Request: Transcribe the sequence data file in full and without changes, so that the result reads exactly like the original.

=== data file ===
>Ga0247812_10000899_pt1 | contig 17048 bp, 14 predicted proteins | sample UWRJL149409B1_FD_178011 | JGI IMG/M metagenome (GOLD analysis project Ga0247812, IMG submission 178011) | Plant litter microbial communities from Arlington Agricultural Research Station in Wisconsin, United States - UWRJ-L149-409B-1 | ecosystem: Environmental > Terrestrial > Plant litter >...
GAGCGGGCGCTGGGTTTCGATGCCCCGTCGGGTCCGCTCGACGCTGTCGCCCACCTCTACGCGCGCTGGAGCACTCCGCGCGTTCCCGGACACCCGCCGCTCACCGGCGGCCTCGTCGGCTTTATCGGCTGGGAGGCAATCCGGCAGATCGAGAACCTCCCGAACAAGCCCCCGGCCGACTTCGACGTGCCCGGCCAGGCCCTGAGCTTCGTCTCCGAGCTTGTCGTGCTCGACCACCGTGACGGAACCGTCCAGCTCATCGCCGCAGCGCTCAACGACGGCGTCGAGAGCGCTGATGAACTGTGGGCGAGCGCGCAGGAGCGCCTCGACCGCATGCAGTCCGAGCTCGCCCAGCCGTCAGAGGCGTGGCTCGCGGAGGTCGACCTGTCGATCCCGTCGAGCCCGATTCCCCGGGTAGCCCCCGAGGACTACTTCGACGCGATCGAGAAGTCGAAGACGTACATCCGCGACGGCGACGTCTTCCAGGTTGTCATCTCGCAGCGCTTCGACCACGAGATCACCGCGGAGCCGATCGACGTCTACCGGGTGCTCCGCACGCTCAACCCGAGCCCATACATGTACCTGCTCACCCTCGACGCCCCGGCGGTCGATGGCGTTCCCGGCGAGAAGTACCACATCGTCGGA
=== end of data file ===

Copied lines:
>Ga0247812_10000899_pt1 | contig 17048 bp, 14 predicted proteins | sample UWRJL149409B1_FD_178011 | JGI IMG/M metagenome (GOLD analysis project Ga0247812, IMG submission 178011) | Plant litter microbial communities from Arlington Agricultural Research Station in Wisconsin, United States - UWRJ-L149-409B-1 | ecosystem: Environmental > Terrestrial > Plant litter >...
GAGCGGGCGCTGGGTTTCGATGCCCCGTCGGGTCCGCTCGACGCTGTCGCCCACCTCTACGCGCGCTGGAGCACTCCGCGCGTTCCCGGACACCCGCCGCTCACCGGCGGCCTCGTCGGCTTTATCGGCTGGGAGGCAATCCGGCAGATCGAGAACCTCCCGAACAAGCCCCCGGCCGACTTCGACGTGCCCGGCCAGGCCCTGAGCTTCGTCTCCGAGCTTGTCGTGCTCGACCACCGTGACGGAACCGTCCAGCTCATCGCCGCAGCGCTCAACGACGGCGTCGAGAGCGCTGATGAACTGTGGGCGAGCGCGCAGGAGCGCCTCGACCGCATGCAGTCCGAGCTCGCCCAGCCGTCAGAGGCGTGGCTCGCGGAGGTCGACCTGTCGATCCCGTCGAGCCCGATTCCCCGGGTAGCCCCCGAGGACTACTTCGACGCGATCGAGAAGTCGAAGACGTACATCCGCGACGGCGACGTCTTCCAGGTTGTCATCTCGCAGCGCTTCGACCACGAGATCACCGCGGAGCCGATCGACGTCTACCGGGTGCTCCGCACGCTCAACCCGAGCCCATACATGTACCTGCTCACCCTCGACGCCCCGGCGGTCGATGGCGTTCCCGGCGAGAAGTACCACATCGTCGGA